The American Academy of Pediatrics recently released a new policy regarding juice consumption, stating juice should not be introduced to infants before one year of age unless clinically indicated and should be limited for toddlers, children, and teens.
In the 2015-2020 Dietary Guidelines, the federal government allows juice to count as a serving of fruit but urges Americans to consume primarily whole fruits for the dietary fiber. Meanwhile, Instagram feeds are chock-full of “green juice” posts, and business continues to boom at juice bars, leaving many perplexed about whether or not juice fits into a healthy adult’s diet. It’s time to squeeze the truth out of the long-standing juicing trend.
Juice is simply the liquid extracted from fruits and vegetables, leaving the fibrous material behind. Fruits and vegetables are primarily sources of carbohydrates, containing natural sugars that provide a trademark sweetness. Carbohydrates tend to digest quickly in comparison to other macronutrients, but the presence of fiber as in whole fruit helps slow the absorption of sugar into the bloodstream leading to greater satiety and less of a spike in blood sugar levels.
Juice is often promoted as a health food, a substance to cleanse or detoxify the body, or a means to lose weight. To set the record straight: juice is not needed for health, nor does it cleanse the body. The body has vital organs responsible for detoxification, and no one food causes weight-gain or loss.
Though juice labels often boast containing two apples, two cucumbers, a cup each of spinach and kale, blueberries, and strawberries, most people could not imagine sitting down to eat all that in one sitting! Downing a glass of juice is not the same as eating several servings of fruit, just as sipping chicken broth is not the same as eating a chicken breast.
Still, juice can be a valuable source of vitamins and minerals on days when it’s difficult to consume adequate fruits and veggies. Since most of the fiber is left behind during processing, juice is ideal for those with medical conditions warranting a low-fiber diet. Similarly, individuals who struggle to take in adequate energy or have high calorie needs may incorporate juice for additional nourishment without filling up on fiber. For these individuals, the inclusion of juice boosts variety and consumption of important nutrients their bodies need.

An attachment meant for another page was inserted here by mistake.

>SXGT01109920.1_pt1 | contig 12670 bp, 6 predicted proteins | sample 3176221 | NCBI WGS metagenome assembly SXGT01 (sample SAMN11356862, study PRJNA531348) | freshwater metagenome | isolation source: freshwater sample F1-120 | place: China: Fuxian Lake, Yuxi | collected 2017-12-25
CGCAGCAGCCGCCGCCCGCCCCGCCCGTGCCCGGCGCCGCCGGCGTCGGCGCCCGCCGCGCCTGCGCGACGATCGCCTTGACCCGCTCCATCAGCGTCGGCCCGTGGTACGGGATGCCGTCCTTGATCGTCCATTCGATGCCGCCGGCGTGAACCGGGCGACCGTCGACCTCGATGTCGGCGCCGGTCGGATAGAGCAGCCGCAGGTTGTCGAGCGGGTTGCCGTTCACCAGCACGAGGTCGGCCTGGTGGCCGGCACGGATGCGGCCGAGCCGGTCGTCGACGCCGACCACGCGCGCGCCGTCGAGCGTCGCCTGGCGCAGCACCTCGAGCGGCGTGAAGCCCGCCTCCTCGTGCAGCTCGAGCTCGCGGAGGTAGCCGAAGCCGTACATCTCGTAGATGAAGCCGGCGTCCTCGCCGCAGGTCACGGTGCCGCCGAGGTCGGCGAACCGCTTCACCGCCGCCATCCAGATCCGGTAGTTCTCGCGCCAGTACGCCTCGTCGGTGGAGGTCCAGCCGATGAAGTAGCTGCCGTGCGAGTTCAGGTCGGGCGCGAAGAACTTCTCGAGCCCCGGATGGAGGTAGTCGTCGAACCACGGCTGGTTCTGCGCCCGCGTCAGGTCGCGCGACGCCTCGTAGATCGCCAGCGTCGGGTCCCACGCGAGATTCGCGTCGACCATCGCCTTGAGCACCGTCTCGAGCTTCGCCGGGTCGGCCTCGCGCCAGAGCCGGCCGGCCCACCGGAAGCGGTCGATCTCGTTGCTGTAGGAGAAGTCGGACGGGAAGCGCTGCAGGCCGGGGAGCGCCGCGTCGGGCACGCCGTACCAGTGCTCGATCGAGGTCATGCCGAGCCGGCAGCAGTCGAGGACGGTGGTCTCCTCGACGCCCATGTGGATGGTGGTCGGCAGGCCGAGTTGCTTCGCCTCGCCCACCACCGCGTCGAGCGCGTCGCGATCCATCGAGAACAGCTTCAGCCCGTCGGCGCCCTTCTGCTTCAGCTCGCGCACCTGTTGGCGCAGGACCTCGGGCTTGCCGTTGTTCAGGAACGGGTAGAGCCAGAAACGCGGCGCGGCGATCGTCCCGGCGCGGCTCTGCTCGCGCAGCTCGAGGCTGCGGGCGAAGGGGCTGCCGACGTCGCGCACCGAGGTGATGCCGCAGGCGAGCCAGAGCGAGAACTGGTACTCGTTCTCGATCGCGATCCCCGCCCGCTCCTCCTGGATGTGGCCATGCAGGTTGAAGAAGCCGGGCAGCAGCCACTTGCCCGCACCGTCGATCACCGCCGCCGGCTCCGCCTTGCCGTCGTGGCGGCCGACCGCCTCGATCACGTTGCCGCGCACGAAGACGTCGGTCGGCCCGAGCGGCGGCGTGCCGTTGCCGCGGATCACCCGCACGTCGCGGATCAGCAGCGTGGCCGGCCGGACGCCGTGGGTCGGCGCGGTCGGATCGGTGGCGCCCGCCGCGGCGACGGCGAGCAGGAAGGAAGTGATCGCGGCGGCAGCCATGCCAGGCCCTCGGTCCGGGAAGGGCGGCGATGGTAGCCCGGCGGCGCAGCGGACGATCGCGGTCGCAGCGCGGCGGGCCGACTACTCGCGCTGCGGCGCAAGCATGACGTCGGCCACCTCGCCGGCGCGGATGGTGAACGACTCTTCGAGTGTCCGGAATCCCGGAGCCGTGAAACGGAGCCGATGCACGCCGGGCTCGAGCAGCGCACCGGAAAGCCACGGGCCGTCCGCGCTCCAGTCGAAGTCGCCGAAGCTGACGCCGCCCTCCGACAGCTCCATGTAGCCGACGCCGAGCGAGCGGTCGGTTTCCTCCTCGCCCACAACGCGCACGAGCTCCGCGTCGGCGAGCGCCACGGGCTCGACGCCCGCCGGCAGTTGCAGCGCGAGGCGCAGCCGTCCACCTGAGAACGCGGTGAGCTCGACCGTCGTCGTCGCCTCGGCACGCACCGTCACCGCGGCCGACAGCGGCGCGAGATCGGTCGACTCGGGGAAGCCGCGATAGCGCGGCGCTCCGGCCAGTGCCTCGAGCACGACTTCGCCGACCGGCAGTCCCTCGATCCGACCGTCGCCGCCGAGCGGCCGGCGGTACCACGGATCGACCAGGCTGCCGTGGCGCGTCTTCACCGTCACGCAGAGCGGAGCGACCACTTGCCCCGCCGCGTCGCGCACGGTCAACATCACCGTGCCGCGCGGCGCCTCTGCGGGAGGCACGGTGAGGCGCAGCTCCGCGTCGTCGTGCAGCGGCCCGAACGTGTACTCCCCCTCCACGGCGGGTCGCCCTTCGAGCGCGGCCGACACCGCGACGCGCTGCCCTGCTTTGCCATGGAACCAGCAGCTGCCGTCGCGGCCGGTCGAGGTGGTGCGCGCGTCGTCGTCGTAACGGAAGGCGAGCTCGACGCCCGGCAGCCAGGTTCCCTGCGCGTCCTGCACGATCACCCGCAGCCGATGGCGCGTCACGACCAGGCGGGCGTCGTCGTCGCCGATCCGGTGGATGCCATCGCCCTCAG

Medical conditions and energy needs aside, let’s not forget this most basic truth about juice: Sometimes a cold, sweet glass is refreshing and delicious, and it’s perfectly normal to select foods (and beverages) purely for enjoyment from time to time.
Still deciding whether to juice or not to juice? Keep these strategies in mind:
- Use your own juicers (aka: teeth) most of the time. Consuming more whole fruits and vegetables brings greater satiety, more fiber, and a slower pace.
- To minimize peaks and valleys in blood sugar and appetite, incorporate appropriately sized portions of juice (typically ~½-1 cup) as part of a meal or snack rather than sipping it throughout the day or drinking it alone.
- Add juice into smoothies with Greek yogurt or whey protein for a satisfying, balanced snack, or consider blending your fruit rather than juicing it for a higher-fiber beverage.
Blair Mize, MS, RDN, CSSD, LDN is co-owner of Memphis Nutrition Group, a nutrition & lifestyle counseling practice operated by registered & licensed dietitians/nutritionists. Memphis Nutrition Group believes in a non-diet approach that promotes overall health and optimal performance without compromising the enjoyment of food. For more information call Memphis Nutrition Group at 901.343.6146 or visit http://www.MemphisNutritionGroup.com.